5 questions with David Lawrence Jr.

From leading two of the largest and most influential newspapers in the nation to advocating for the rights of children, David Lawrence Jr. has been on the front lines of the news and events that have shaped Florida over the past 60 years.

In his new autobiography, A Dedicated Life, Dave takes readers on a tour of his early life, his career as a journalist and top executive in Detroit and Miami, and his fight on behalf of Florida’s children. The themes that drive his story are as relevant today as ever before—from the critical role of journalism in democracy, to the values we pass along to future generations.

I had a chance to catch up with Dave during his book tour to discuss some of the topics that resonated with me when reading A Dedicated Life.

Join our firm on September 25th for a conversation with Dave taking place at Temple Judea. Tickets for the event, organized by Books & Books, are available online and you can purchase your copy of A Dedicated Life in advance. See you on the 25th!

1) How did your childhood influence the path you embarked on as an adult? 

I grew up on a farm, one of nine children. From an early age, I was taught to have a strong work ethic because everyone on the farm was expected to work hard. I was driving a tractor by age nine and selling vegetables grown on the farm by age 10. In the evenings, the children would sit together and read the encyclopedia and my father would quiz us on politics and government. I’m thankful for the values he instilled in us. In our family, you were expected to make something of yourself, you were expected to be fair and you were expected to tell the truth.

2) What is your perspective on the evolution of journalism? What do you consider the greatest opportunities and challenges journalism faces today?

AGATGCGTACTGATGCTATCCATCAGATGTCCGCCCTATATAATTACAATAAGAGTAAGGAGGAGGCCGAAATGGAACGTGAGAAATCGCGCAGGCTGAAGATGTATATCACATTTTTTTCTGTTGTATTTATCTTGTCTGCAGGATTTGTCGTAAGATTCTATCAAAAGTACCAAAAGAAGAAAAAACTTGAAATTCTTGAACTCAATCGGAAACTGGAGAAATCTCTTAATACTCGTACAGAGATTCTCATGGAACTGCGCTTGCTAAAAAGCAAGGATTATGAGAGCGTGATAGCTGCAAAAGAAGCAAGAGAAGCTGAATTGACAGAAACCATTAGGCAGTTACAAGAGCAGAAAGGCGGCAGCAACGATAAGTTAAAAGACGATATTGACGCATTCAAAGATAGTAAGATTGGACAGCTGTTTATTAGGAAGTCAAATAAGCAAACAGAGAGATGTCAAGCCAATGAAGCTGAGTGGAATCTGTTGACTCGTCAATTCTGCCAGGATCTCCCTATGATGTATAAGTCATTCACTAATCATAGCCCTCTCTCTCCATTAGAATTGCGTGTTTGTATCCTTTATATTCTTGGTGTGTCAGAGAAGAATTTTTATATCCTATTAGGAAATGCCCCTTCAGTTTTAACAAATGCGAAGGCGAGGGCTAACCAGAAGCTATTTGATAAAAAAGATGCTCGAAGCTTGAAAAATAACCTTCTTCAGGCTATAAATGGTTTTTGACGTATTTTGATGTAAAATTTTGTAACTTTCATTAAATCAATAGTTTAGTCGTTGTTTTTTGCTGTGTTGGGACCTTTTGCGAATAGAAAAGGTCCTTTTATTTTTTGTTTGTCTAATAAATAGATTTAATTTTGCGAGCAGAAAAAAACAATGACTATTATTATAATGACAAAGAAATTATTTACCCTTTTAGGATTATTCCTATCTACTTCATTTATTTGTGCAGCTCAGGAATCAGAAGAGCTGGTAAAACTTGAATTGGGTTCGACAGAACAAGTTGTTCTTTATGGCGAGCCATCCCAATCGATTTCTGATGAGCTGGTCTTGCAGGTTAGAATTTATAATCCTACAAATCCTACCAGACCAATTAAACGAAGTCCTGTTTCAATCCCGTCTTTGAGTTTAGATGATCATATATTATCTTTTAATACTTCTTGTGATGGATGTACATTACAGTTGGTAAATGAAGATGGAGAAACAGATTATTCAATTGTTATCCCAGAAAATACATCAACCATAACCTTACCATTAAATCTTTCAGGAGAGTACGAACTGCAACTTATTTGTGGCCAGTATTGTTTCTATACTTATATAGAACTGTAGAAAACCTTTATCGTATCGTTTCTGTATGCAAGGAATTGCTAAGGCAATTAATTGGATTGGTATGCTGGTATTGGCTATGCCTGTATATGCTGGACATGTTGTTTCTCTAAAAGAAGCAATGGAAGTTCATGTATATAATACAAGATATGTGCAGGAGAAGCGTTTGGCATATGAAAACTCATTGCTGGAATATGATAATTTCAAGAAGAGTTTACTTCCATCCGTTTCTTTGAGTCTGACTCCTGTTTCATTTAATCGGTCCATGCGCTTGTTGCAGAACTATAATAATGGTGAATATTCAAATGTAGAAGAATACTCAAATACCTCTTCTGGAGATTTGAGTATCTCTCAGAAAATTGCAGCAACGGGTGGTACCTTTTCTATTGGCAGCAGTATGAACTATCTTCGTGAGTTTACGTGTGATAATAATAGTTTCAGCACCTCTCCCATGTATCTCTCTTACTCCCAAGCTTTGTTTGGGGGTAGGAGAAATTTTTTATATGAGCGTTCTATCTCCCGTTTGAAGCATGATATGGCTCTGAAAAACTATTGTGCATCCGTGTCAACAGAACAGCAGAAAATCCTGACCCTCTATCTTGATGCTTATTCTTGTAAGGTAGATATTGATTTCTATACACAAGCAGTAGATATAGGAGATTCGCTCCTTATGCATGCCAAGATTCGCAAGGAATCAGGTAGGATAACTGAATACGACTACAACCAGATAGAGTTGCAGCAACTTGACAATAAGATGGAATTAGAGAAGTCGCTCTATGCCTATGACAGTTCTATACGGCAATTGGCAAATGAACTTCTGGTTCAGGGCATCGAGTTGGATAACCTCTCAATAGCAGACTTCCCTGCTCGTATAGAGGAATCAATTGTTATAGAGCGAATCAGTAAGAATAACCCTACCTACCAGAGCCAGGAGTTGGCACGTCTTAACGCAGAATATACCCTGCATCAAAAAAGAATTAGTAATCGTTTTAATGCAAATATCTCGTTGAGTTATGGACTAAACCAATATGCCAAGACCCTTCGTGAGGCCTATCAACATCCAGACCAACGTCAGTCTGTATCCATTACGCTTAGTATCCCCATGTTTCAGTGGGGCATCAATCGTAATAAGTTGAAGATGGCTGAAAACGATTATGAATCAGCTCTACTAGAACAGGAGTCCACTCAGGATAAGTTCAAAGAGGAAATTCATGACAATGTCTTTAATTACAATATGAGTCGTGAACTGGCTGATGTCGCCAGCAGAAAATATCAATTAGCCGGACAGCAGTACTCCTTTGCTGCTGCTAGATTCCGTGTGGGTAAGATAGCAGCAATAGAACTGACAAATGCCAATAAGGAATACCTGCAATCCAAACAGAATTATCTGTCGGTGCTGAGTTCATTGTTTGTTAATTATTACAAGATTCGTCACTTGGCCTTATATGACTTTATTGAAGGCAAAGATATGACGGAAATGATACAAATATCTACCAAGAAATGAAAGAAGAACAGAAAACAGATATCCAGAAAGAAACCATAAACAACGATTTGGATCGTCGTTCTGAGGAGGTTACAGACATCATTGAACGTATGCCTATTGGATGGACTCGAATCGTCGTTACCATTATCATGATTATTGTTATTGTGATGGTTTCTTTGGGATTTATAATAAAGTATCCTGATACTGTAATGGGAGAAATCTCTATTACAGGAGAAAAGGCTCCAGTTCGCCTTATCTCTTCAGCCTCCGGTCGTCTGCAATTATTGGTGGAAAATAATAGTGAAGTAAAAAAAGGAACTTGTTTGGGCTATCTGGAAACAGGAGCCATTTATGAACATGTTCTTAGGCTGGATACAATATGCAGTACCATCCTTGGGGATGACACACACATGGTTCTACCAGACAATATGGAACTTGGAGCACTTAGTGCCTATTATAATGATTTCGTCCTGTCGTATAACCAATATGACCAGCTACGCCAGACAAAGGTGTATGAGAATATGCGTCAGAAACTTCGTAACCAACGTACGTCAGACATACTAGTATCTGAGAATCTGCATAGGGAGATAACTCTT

Journalism in theory hasn’t changed, although newspapers are not what they once were. I do see a shift in how people consume more news from agree with their political perspectives and I don’t believe that is particularly healthy. Another challenge that journalism faces is that the American attention span has been eviscerated in great part by the influence of social media. I’m not pessimistic, but these are deeply challenging times. Despite them, I still believe there is an authenticating power of print as people will still say ‘I saw that in the newspaper,’ it’s just now that content is also read on many other online-based platforms.

3) You’ve dedicated so much of your personal and professional life to Florida. How has the state changed from when you first moved here? What excites you the most about what’s ahead? And what challenges concern you?

My family and I moved to Florida in 1954, when I was 14 years old. At the time, the state’s population was 4 million people and it has grown to 20 million. Florida has risen as a tremendous economic power. If it was a country, it would rank as the 17th largest economy in the world. Despite this economic growth, the state faces a significant education and healthcare gap. About 40% of fourth graders cannot read at proficient levels and half of 10th graders in the state cannot read at grade level, which is troubling. So is the fact that more than 200,000 children in Florida do not have basic health insurance, and about a quarter of all children in the state live in poverty. I’m not talking about establishing socialism here, I’m talking about the importance of working to preserve basic American decency.

4) Was there one experience or anecdote that you were unsure whether to include in the book and if so, why?

I’m 76 years old now. I do the best I can and the most I can. I’m not a re-thinker. I’ve done the best that I can in my life. I worked almost two years writing A Dedicated Life. The process, including conducting all the research, writing and editing, took about three years total. I would have loved to have talked to my mother and father when writing this book, but they are long gone. I did talk with my siblings, family and colleagues, and also used the Internet as a research tool when putting all the pieces together for this book.

5) Lastly, what’s your favorite chapter of A Dedicated Life?

I don’t have a favorite chapter, it’s the complete story. The common thread in my book is children. It’s inspired by my childhood, by my children and what they faced, by my career in journalism and how it connected with children, and the 19 years I’ve dedicated to building the Children’s Movement.

Want to learn more about Dave and A Dedicated Life? Check out the Miami Herald’s Q&A here.